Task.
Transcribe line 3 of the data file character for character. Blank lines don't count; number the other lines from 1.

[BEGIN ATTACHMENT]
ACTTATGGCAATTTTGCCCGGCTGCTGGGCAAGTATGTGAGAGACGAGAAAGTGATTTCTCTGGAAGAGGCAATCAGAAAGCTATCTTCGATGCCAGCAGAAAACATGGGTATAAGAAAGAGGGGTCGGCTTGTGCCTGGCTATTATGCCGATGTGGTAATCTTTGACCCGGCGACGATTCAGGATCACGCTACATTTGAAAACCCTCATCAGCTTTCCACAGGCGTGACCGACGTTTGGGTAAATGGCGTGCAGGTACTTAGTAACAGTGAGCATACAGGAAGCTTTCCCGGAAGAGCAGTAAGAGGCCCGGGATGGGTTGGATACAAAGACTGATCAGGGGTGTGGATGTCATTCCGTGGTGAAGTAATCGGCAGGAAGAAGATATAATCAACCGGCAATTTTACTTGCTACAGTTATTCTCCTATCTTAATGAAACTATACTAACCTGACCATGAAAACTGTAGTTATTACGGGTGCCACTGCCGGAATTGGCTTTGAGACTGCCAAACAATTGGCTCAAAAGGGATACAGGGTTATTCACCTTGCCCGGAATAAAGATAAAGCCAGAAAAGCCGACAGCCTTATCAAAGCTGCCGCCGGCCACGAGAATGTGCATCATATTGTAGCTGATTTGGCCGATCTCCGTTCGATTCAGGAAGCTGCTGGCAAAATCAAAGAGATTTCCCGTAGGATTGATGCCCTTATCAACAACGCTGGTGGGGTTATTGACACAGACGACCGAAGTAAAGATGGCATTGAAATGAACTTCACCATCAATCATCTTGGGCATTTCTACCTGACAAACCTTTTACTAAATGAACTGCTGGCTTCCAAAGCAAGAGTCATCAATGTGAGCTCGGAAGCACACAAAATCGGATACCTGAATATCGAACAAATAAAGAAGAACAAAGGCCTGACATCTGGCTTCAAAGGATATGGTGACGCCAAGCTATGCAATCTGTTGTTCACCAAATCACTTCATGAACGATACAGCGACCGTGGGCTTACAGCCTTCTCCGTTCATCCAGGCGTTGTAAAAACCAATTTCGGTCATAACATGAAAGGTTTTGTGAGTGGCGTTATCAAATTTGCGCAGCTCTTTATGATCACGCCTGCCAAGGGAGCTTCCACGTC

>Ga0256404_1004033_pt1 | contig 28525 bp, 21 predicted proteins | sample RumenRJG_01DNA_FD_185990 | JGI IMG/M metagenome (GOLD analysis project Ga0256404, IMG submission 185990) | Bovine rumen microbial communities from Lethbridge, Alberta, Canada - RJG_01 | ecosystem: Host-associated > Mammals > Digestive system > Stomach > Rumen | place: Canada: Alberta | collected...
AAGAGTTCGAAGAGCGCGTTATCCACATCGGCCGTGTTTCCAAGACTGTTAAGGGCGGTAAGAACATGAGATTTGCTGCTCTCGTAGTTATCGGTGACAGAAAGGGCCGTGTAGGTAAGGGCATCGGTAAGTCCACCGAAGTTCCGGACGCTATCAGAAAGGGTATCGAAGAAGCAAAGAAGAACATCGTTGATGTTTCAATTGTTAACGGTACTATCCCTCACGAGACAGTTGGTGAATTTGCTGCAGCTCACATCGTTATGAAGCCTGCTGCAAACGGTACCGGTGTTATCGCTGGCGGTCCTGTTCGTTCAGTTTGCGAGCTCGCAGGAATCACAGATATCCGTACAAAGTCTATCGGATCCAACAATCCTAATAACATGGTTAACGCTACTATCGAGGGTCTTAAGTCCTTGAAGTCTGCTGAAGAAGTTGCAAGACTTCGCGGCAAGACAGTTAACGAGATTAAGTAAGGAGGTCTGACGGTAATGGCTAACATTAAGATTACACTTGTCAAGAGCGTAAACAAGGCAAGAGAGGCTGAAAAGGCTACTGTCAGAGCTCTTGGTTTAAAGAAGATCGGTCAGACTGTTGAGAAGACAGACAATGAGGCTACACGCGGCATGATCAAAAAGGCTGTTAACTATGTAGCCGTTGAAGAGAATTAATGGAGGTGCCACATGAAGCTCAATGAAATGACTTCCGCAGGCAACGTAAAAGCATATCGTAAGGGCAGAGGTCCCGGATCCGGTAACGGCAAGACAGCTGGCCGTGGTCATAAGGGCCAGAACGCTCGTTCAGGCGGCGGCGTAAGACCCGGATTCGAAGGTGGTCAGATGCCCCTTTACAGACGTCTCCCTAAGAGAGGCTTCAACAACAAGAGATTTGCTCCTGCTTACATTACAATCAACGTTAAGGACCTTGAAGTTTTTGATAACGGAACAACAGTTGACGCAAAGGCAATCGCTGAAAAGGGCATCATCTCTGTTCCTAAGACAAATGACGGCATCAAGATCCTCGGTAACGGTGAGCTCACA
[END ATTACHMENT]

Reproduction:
AAGAGTTCGAAGAGCGCGTTATCCACATCGGCCGTGTTTCCAAGACTGTTAAGGGCGGTAAGAACATGAGATTTGCTGCTCTCGTAGTTATCGGTGACAGAAAGGGCCGTGTAGGTAAGGGCATCGGTAAGTCCACCGAAGTTCCGGACGCTATCAGAAAGGGTATCGAAGAAGCAAAGAAGAACATCGTTGATGTTTCAATTGTTAACGGTACTATCCCTCACGAGACAGTTGGTGAATTTGCTGCAGCTCACATCGTTATGAAGCCTGCTGCAAACGGTACCGGTGTTATCGCTGGCGGTCCTGTTCGTTCAGTTTGCGAGCTCGCAGGAATCACAGATATCCGTACAAAGTCTATCGGATCCAACAATCCTAATAACATGGTTAACGCTACTATCGAGGGTCTTAAGTCCTTGAAGTCTGCTGAAGAAGTTGCAAGACTTCGCGGCAAGACAGTTAACGAGATTAAGTAAGGAGGTCTGACGGTAATGGCTAACATTAAGATTACACTTGTCAAGAGCGTAAACAAGGCAAGAGAGGCTGAAAAGGCTACTGTCAGAGCTCTTGGTTTAAAGAAGATCGGTCAGACTGTTGAGAAGACAGACAATGAGGCTACACGCGGCATGATCAAAAAGGCTGTTAACTATGTAGCCGTTGAAGAGAATTAATGGAGGTGCCACATGAAGCTCAATGAAATGACTTCCGCAGGCAACGTAAAAGCATATCGTAAGGGCAGAGGTCCCGGATCCGGTAACGGCAAGACAGCTGGCCGTGGTCATAAGGGCCAGAACGCTCGTTCAGGCGGCGGCGTAAGACCCGGATTCGAAGGTGGTCAGATGCCCCTTTACAGACGTCTCCCTAAGAGAGGCTTCAACAACAAGAGATTTGCTCCTGCTTACATTACAATCAACGTTAAGGACCTTGAAGTTTTTGATAACGGAACAACAGTTGACGCAAAGGCAATCGCTGAAAAGGGCATCATCTCTGTTCCTAAGACAAATGACGGCATCAAGATCCTCGGTAACGGTGAGCTCACA